The current malevolent nature of Yemeni politics means these killings have become part of an ongoing covert conflict between political factions. But, thanks to the White House boasting in a 2011 readout of a phone call between President Obama and Yemen’s then-president Ali Abdullah Saleh, we know of a greater power’s intervention in his case: Obama’s. We know that, as AbdulElah put it in a letter smuggled out of the Political Security Prison in Sana’a earlier this year: “The only person responsible for kidnapping and detaining me is Obama.”
I didn’t truly appreciate the extent of the surveillance against AbdulElah and the sense of paranoia it generates until a few weeks ago.
After AbdulElah visited my home, which by coincidence is just a few meters from the underground cell where he was first detained, beaten and tortured by Yemen’s National Security Bureau in 2010. After he’d been to my house that was when the questions started. Two days later other Yemeni friends who were coming to see me were stopped in the street. After giving them a physical description of AbdulElah they were asked: “Why is this man coming to the house. What is he doing here?” Now people who come to my home, the first thing they say as they come through the door after facing similar questions is “You know you’re being watched don’t you?”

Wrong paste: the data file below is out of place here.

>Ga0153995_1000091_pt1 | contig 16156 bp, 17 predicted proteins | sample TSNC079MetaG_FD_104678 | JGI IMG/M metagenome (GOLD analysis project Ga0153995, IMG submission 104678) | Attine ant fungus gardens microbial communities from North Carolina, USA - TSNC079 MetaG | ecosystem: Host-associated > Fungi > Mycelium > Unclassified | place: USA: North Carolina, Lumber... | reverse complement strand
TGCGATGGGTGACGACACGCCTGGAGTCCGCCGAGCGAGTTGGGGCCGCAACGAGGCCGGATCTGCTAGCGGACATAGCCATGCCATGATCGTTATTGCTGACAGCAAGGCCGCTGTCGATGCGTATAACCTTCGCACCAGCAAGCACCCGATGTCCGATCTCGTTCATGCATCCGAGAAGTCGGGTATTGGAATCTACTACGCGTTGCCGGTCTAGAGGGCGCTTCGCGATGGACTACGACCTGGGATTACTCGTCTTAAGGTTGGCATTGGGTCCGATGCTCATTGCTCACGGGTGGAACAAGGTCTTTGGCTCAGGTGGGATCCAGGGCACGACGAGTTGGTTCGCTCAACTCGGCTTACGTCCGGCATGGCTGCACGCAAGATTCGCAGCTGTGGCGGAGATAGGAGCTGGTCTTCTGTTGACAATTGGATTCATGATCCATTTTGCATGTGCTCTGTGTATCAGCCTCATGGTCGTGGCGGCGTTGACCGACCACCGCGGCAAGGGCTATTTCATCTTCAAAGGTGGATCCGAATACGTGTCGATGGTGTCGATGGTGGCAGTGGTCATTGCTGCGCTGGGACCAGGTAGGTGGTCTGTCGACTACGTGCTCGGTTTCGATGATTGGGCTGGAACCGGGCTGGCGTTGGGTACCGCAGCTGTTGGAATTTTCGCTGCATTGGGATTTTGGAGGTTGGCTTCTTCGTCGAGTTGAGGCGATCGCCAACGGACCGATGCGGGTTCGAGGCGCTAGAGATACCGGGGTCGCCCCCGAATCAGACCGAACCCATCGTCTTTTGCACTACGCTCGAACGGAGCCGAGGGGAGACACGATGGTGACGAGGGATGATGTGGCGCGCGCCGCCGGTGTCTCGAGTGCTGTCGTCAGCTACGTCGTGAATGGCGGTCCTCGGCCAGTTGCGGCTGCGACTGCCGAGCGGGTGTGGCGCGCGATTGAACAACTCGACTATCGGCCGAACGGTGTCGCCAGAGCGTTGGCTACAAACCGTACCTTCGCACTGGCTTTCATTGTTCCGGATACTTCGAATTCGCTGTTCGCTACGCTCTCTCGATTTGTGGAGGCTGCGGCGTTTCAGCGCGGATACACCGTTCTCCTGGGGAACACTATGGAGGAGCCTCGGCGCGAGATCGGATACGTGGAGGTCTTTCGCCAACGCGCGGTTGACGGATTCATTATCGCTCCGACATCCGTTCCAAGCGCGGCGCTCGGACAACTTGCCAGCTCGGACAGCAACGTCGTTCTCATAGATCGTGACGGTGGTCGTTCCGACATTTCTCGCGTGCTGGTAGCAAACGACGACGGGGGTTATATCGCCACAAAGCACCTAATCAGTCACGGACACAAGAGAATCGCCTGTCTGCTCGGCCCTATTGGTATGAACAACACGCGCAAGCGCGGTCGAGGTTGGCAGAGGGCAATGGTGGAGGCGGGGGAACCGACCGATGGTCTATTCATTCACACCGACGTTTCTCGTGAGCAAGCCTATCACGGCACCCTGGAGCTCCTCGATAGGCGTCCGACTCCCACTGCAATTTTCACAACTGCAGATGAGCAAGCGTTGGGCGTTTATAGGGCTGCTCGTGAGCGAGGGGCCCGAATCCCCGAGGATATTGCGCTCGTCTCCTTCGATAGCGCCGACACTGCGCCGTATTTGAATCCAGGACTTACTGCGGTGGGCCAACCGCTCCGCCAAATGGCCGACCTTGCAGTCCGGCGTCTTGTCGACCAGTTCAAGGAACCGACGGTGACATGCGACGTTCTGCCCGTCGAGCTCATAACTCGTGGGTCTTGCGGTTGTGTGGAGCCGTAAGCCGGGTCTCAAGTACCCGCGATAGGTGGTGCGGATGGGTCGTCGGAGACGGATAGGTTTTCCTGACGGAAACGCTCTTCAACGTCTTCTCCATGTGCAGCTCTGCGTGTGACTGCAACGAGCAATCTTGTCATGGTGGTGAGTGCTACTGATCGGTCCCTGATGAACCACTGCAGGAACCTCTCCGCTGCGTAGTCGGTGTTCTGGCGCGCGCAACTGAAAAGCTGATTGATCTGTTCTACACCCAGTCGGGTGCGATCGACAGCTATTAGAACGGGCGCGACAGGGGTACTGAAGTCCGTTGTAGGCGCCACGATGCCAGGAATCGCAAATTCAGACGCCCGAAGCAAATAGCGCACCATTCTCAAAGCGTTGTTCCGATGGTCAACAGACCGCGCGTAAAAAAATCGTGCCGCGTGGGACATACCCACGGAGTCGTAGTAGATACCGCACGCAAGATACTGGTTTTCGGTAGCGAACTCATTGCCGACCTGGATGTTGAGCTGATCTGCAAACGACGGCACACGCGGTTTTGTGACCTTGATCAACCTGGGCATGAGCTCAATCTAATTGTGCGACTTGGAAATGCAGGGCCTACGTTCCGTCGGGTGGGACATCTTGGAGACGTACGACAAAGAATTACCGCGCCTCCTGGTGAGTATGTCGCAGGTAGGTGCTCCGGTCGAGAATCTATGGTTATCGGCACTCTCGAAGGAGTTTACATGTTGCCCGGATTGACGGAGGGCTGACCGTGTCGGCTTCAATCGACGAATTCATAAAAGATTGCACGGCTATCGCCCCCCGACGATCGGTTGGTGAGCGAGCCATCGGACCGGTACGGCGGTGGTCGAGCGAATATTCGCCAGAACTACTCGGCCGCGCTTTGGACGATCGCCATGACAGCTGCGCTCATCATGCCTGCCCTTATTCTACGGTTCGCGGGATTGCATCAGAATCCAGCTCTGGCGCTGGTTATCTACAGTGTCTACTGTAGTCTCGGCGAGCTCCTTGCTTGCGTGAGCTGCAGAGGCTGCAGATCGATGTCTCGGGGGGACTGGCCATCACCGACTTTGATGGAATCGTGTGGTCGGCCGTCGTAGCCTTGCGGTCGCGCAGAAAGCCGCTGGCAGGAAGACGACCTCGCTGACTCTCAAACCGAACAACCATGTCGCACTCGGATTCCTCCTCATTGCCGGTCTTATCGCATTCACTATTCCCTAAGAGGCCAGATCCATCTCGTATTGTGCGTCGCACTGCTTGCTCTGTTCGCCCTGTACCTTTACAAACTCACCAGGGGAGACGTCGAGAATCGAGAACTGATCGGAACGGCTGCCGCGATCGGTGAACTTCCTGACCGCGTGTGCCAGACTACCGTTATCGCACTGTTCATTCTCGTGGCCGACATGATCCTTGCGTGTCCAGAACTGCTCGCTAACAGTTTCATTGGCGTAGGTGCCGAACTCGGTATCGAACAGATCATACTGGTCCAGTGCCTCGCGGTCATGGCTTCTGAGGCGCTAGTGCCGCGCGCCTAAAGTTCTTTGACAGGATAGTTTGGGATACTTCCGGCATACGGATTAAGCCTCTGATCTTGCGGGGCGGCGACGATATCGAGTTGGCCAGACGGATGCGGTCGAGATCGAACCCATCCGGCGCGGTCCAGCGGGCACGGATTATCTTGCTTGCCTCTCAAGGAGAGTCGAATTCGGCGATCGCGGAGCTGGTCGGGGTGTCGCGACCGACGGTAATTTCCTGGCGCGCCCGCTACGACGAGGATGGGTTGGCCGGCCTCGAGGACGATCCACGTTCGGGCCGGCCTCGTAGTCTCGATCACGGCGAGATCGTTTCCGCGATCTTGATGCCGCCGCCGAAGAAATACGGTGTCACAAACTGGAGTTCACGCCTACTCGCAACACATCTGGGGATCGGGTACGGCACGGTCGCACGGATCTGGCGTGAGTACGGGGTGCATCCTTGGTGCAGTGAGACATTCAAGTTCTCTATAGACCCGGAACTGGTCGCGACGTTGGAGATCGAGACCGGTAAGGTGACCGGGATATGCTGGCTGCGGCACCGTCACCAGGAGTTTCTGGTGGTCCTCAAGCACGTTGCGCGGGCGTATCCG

The intimidation for AbdulElah is never ending and we should all worry about what this level of surveillance may lead to. Having had my own experience earlier this year I also worry that I may be contributing to the threat against him.
Despite this persecution AbdulElah is determined to keep working as a journalist. His pursuit of the truth is single minded, admiralty stubborn and, given his circumstances, incredibly brave.
Reporting the truth is profoundly important to AbdulElah. As part of that he feels an urgent need for the reformation of how journalists work - not just in Yemen but around the world - how they report, their deference to officialdom and governments who seek to manipulate the truth for their own ends.
The first question I asked him after his release in July was about whether he planned to continue his work. There was no doubt in his response: “I will never stop. Not until I die.”
I feel very proud and honoured to collect the AlKarama Award on his behalf and I know he very much wanted to be here to receive the award and to speak to you all in person. But due to the movement restrictions imposed on him by the Yemeni government, with the support of the Obama Administration he’s unable to do so.
I’d like to end with a few of AbdulElah’s own words:
I was jailed in solitary confinement on Obama’s orders because I told the truth. Not about the marriage of the under aged, but about the cluster bombs fired from American warships and fighter jets that slaughter the under aged.
So why is Obama scared of a journalist?
Because the journalist is a witness and only those who are caught in the act of committing a crime are scared of the witness that could expose them to the public.
I am very happy to belong to the journalism family, and proud of your support of me in my hardship . Not support to a person, but to a cause.
I do not have anything to hide or fear.